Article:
The Negative Effects of Ignoring Hearing Loss

Man with cardiac condition also suffering from hearing loss.

Hearing loss is a normal part of the aging process, unfortunately. Roughly 38 million people suffer from some kind of hearing loss in the United States, but a lot of people decide to just neglect it because it’s a normal part of getting older. However, beyond a person’s ability to hear, their overall life can be negatively affected if they ignore their hearing loss.

Why do so many people choose to just live with hearing loss? According to an AARP study, More than half of seniors cited costs as the major worry while one third consider hearing loss as a minor issue that can be easily handled. When you factor in the conditions and significant side effects caused by ignoring hearing loss, however, the costs can go up astronomically. Neglecting hearing loss has the following negative side effects.


Most people will not immediately connect the dots from fatigue to hearing loss. Instead, they will attribute exhaustion to several other factors, like slowing down due to getting older or a side-effect of medication. In reality, as your brain tries to compensate for sound it doesn’t hear, you’re left feeling fatigued. Imagine you are taking a test like the SAT where your brain is totally focused on processing the task at hand. You will likely feel depleted once you finish. When you struggle to hear, the same thing happens: your brain is working to fill in the blanks you’re missing in conversations – and if there is a lot of background noise this is even more difficult – and burns precious energy just attempting to digest the discussion. Your health can be impacted by this type of chronic fatigue and you can be left so run down you can’t take good care of yourself, passing up on things like going to the gym or cooking healthy meals.

Cognitive Decline

Several studies by Johns Hopkins University linked hearing loss to , accelerated brain tissue loss, and dementia. Although these connections are correlations instead of causations, it’s believed by researchers the more the blanks need to be filled in by the brain, the more the cognitive resources needed and the less you’ll have to focus on other things like memorization and comprehension. The decrease of brain function is sped up and there is a loss of grey matter with the additional draw on cognitive capacity that comes with getting older. The process of cognitive decline can be slowed down and seniors can stay mentally tuned by the regular exchange of ideas through conversation. The future for researchers is encouraging due to the discovery of a connection between the decrease in cognitive function and hearing loss, since the causes of these ailments can be determined and treatments can be formulated when cognitive and hearing experts work together.

Mental Health Issues

The National Council on the Aging conducted a study of 2,300 seniors who suffered some form of hearing loss and discovered that paranoia, anxiety, and depression negatively affected the emotional health more often than those who don’t have hearing loss. The connection between loss of hearing and mental health problems makes sense since those with loss of hearing often have difficulty communicating with others in social or family situations. This can result in depression after suffering from persistent feelings of seclusion. If left untreated, anxiety and even paranoia can surface due to these feelings of loneliness and exclusion. It’s been demonstrated that recovery from depression is assisted by hearing aids. But a mental health professional should still be contacted if you have depression, anxiety, or paranoia.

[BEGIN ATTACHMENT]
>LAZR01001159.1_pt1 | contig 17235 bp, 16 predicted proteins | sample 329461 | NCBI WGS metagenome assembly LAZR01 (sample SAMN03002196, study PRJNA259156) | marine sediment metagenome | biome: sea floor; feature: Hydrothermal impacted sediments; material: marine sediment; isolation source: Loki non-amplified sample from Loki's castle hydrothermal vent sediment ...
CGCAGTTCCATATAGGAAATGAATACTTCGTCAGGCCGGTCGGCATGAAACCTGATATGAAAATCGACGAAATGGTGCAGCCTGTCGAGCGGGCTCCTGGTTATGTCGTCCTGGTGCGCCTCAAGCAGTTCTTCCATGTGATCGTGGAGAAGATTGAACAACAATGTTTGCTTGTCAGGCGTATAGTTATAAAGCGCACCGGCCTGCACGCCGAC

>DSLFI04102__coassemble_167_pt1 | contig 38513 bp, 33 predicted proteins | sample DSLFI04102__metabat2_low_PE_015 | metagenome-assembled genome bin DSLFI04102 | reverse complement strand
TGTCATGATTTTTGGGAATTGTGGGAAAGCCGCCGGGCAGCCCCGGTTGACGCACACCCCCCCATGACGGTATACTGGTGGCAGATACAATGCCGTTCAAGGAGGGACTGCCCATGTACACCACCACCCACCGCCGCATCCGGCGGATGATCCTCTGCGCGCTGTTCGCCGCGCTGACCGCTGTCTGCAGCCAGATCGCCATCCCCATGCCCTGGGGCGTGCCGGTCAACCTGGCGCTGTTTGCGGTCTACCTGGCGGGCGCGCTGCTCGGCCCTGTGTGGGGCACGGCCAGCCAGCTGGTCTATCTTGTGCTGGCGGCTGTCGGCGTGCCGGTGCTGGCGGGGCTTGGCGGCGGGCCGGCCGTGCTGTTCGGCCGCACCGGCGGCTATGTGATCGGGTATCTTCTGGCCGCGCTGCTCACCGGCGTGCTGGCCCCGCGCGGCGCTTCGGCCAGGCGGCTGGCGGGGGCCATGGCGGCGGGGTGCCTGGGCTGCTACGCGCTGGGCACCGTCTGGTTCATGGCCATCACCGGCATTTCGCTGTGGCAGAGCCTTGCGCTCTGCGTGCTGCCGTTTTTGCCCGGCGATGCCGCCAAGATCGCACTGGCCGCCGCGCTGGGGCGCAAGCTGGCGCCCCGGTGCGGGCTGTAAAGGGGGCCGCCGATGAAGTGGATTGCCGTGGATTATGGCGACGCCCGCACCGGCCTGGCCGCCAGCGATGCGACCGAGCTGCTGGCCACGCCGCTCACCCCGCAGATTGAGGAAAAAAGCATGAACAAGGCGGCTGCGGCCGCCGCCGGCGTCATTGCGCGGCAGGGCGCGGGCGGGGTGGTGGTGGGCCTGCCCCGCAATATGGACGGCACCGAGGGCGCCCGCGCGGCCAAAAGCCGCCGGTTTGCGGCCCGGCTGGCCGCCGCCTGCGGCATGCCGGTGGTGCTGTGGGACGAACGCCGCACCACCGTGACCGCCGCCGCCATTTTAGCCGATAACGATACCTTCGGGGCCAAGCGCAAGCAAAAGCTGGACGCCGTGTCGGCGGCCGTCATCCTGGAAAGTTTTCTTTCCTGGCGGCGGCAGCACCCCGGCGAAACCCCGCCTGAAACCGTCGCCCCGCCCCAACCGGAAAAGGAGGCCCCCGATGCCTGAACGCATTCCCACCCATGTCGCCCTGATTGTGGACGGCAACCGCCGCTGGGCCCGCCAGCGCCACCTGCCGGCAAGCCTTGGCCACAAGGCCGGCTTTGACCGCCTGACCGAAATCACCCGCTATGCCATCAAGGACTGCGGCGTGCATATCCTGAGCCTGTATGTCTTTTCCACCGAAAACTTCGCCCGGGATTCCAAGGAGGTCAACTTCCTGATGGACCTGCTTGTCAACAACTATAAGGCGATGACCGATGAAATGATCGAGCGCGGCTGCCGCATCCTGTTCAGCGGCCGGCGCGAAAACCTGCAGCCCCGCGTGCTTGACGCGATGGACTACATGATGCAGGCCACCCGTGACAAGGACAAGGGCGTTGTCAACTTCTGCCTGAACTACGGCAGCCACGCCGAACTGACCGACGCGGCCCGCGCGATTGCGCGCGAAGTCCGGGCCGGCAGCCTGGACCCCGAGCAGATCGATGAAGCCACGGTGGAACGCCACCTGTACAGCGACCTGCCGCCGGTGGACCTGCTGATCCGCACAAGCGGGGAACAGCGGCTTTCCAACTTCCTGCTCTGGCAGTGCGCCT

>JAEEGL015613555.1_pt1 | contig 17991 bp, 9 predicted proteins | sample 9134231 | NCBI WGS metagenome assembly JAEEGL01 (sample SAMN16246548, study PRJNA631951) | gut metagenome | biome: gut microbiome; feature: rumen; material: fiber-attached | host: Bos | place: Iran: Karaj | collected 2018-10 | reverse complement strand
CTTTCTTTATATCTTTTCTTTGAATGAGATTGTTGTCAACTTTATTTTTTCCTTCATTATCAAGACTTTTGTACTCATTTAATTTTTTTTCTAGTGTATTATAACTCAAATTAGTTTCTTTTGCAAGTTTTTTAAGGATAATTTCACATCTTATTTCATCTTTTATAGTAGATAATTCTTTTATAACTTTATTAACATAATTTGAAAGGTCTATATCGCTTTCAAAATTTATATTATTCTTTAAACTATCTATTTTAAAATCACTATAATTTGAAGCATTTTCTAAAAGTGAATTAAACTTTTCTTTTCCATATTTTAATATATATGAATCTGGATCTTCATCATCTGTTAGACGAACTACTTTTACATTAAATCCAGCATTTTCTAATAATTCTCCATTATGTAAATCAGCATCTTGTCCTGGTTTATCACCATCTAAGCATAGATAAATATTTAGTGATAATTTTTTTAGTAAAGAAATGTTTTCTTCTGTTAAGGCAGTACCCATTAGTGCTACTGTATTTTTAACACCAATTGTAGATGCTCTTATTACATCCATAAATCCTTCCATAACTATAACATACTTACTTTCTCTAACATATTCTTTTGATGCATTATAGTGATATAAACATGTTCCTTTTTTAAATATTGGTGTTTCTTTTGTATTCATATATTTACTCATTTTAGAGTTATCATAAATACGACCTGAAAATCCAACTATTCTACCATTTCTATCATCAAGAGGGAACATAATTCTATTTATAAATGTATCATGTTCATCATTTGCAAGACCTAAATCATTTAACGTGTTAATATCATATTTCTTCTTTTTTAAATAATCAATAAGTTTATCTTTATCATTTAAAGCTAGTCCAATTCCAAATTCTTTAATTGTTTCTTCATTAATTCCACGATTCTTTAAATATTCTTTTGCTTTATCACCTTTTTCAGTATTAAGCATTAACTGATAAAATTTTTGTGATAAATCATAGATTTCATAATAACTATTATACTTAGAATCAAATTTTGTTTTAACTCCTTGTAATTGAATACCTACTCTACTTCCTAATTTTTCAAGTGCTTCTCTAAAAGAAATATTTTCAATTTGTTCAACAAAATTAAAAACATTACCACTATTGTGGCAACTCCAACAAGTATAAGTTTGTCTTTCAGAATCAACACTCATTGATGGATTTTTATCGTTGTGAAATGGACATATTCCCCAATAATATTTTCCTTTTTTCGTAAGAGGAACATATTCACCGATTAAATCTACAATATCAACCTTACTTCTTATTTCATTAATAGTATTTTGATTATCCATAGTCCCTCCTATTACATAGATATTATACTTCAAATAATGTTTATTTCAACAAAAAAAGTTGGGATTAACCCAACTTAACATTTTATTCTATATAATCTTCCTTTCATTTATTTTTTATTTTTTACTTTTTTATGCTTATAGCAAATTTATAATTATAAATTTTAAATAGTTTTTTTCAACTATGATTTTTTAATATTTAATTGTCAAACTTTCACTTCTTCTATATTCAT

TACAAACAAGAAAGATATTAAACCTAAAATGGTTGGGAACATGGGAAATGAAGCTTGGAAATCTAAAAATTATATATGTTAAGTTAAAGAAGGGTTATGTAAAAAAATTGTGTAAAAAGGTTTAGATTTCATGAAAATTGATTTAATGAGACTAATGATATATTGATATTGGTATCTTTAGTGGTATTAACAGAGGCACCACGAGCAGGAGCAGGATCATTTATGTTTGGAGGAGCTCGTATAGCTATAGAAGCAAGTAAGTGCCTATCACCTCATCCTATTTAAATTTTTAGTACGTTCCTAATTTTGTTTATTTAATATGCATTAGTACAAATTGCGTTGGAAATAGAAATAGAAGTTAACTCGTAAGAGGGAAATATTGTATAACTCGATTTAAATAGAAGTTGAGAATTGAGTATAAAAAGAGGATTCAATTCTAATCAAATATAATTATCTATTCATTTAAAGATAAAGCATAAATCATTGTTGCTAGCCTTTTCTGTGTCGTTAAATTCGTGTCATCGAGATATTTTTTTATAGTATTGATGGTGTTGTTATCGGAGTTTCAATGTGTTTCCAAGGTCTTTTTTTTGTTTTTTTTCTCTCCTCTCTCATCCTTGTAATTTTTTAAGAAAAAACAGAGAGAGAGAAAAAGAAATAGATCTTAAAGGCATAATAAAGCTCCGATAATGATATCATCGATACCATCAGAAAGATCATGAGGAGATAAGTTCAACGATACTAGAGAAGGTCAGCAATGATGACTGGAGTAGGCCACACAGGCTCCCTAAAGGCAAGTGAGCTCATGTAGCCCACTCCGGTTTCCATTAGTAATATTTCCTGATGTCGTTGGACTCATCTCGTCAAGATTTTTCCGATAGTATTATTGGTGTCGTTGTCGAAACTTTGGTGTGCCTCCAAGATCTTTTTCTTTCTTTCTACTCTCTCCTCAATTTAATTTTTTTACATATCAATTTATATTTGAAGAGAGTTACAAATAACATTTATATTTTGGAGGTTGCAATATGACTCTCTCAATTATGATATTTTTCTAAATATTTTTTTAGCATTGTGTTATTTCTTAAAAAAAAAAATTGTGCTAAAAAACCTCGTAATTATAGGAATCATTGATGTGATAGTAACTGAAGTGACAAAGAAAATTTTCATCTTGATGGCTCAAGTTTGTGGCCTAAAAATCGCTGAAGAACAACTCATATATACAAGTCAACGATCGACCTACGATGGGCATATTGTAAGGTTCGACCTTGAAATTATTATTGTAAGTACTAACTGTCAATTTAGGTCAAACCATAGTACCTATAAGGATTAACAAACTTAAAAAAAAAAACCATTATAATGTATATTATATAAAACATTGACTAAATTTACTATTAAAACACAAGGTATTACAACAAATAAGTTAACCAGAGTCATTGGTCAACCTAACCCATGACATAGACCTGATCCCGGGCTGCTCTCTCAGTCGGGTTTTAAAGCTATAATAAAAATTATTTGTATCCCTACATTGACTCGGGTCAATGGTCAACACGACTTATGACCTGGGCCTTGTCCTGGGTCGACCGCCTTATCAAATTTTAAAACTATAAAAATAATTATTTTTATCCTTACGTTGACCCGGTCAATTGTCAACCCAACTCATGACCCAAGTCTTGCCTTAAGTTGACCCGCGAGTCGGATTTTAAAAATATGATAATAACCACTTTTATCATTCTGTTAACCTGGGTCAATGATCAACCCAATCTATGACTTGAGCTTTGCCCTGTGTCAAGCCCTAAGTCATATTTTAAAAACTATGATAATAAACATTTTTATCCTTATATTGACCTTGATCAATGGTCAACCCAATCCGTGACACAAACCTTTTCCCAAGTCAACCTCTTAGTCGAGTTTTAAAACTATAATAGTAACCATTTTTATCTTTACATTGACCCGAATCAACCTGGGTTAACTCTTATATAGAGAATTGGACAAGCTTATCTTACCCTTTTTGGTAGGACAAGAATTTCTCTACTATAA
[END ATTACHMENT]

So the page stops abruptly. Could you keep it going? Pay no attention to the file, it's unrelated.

Heart Disease

Our bodies are one interconnected machine – if one part stops functioning the way it’s supposed to, it might have a negative effect on another seemingly unrelated part. This is the case with our ears and hearts. As an example, when blood doesn’t flow easily from the heart to the inner ear, loss of hearing will happen. Diabetes, which is also connected to heart disease, can affect the inner ear’s nerve endings and cause messages sent from the ear to the brain to become scrambled. In order to find out whether loss of hearing is caused by heart disease or diabetes, if you have a family history of those illnesses contact both a hearing expert and a cardiac specialist because ignoring the symptoms can result in severe or possibly even fatal repercussions.

If you suffer from loss of hearing or are experiencing any of the negative effects listed above, feel free to reach out to us so we can help you live a healthier life. Make your appointment for a hearing test.

The site information is for educational and informational purposes only and does not constitute medical advice. To receive personalized advice or treatment, schedule an appointment.